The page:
Lazette Gifford
Publisher & Editor
zette@cableone.net

 

The 7-Day Blockbusting Crash Course

By Filip Wiltgren
2006,
Filip Wiltgren


The Marvelous 7-Day Blockbusting Crash Course is a product of caffeine, positive thinking, and an overdose of self-help books. It is the nightmare of writer's block and the bane of empty pages everywhere. And it actually works. Here's how.

First of you need to set aside a week. If you have a tight schedule, try handing your assignments over to someone else, pushing them forward, rearranging the deadlines, or simply forfeiting them. Why? Because during this week you won't be doing any writing. That's right, no writing whatsoever. No fiction, no faction, no journal entries. Nothing. The keyboard is for chatting and sending instant messages -- if you absolutely must. But if you can beat your internet addiction, don't write anything at all.

The next step is best done in the bathroom. Every morning when you wake up, go stand in front of the mirror. Look at yourself and touch yourself in the chest with index and middle fingers (imagine a drill instructor poking a recruit), and say in a loud and clear voice, "This will be a wonderful day." 

That's affirming, making positive statements. Affirmations work on the principle that if you say something often enough it will become true. And, strangely enough, they do work, which says something about the power of the mind -- or the lack thereof.

Now smile at yourself. You like yourself, and if not, the least you can do is pretend. Say, "I'm the greatest writer in the world. I can write anything, anytime, anywhere." Say it again. Loud. If you feel silly doing this (and if you've never used affirmations before, then you will) try screaming it. Or saying it in the shower where no one will hear you.

If you've got someone you trust to support you, like a partner or very good friend, say it in front of them. Make them agree and confirm it. That makes the statement even truer. But don't leave anything to chance. Tell them beforehand what you expect them to do, so they won't be surprised or act inappropriately. And don't think this lets you off the hook about talking to yourself. This is only an addition.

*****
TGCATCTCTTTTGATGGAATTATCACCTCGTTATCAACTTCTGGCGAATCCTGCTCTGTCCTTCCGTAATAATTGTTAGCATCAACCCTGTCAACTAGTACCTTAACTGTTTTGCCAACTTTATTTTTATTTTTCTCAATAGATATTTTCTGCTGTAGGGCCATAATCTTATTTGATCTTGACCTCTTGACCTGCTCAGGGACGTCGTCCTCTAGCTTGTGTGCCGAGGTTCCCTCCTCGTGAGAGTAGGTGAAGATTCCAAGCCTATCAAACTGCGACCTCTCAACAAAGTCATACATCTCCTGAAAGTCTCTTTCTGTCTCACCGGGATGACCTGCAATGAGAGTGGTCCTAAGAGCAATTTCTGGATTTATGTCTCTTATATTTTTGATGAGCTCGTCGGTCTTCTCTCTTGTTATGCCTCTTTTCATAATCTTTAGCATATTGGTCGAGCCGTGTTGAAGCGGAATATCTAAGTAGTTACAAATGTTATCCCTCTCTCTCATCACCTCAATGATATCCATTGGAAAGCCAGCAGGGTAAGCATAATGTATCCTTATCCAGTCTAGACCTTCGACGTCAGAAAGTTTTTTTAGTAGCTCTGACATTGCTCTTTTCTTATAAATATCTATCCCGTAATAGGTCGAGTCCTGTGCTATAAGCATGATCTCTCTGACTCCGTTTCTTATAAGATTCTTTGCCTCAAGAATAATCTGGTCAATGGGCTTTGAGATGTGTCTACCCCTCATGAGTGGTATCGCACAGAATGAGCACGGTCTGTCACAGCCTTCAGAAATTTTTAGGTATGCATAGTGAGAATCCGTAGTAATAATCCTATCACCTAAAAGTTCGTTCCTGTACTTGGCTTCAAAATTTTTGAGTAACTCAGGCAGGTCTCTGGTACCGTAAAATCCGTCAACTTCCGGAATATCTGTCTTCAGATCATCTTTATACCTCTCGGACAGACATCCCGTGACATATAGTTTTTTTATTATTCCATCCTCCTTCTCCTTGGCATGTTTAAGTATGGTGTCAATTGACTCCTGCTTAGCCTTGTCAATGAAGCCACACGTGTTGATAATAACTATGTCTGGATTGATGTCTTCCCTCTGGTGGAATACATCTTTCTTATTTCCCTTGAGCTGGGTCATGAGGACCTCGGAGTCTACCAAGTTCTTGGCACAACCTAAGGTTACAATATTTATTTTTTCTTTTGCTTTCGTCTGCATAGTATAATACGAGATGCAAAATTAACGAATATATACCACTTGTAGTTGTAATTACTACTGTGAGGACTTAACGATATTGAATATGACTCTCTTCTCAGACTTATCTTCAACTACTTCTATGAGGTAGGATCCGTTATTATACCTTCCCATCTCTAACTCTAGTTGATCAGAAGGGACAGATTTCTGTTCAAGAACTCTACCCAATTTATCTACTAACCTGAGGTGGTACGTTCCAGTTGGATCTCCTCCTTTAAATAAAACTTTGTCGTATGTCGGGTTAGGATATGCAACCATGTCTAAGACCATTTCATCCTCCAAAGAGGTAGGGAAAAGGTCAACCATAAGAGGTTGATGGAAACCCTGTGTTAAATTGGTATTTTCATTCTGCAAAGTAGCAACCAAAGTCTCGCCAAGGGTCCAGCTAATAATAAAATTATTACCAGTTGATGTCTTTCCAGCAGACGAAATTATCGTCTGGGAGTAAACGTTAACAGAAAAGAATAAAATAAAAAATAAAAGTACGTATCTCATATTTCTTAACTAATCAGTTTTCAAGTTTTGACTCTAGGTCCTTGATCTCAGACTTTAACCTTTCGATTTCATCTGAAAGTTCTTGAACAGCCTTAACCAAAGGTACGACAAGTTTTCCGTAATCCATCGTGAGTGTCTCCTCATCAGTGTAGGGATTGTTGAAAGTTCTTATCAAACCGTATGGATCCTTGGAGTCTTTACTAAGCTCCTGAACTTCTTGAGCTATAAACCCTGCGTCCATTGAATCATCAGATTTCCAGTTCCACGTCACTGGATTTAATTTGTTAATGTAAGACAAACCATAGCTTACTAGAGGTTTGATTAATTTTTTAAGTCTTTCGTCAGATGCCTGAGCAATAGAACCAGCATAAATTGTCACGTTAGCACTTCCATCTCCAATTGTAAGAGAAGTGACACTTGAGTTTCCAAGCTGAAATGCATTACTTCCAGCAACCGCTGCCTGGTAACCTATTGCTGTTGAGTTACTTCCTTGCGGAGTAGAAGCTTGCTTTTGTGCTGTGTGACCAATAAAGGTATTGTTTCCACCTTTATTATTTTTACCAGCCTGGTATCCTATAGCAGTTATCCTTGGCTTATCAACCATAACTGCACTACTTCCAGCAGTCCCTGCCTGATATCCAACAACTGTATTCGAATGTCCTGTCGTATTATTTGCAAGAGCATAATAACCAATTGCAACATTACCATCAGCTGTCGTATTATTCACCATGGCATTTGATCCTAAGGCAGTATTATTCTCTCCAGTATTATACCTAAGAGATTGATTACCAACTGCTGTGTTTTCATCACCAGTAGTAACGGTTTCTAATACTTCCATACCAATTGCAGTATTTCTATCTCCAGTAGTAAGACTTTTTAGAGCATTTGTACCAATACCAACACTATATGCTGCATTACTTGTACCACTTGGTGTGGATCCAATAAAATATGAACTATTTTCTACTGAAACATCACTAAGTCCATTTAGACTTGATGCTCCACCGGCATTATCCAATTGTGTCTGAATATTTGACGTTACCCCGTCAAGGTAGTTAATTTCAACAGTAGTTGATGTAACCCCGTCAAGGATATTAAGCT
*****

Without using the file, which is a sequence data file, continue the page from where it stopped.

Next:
Say it. "I'm the greatest writer in the world." Say it every time you're about to open a door, every time you sit down and every time you wash your hands. And every time you see yourself in the mirror smile at yourself and say that this is a wonderful day.

These affirmations prepare your subconscious, peppering it with positive images, erasing all those "can'ts" and "don'ts" you've been deluged with for your entire life. They level the ground for the big one, the major affirmation that will set your writing mind free. More on that later.

You also have to start moving in the morning. Do the Sun Salute, do calisthenics, or jump up and down every morning. Get yourself into motion, get your heart pumping, and flush the sleep hormones from your mind.

Find something that works for you, whether it's pushups, aerobics, or running a mile before breakfast. Anything will do as long as you give your fitness a quick boost. The goal is to get you ready for the day and raise your base fitness. Remember, if you're fit you'll rest while writing, and if you aren't you'll be doing some serious physical labor even while sitting perfectly still. And if writing is both psychological and physical work then you're twice as unlikely to do it.

Let's return to the first rule again. Absolutely no writing! I mean it. You might start feeling good after a day or two, but don't fall for the temptation to sit down and write. You're supposed to energize your mind into a frenzied craving to writing. Don't waste that on a single afternoon of messing around with your latest manuscript. You'll wake up the next day and feel like you're back in the grind. It's simply not worth it. Go jogging instead, or read a good book.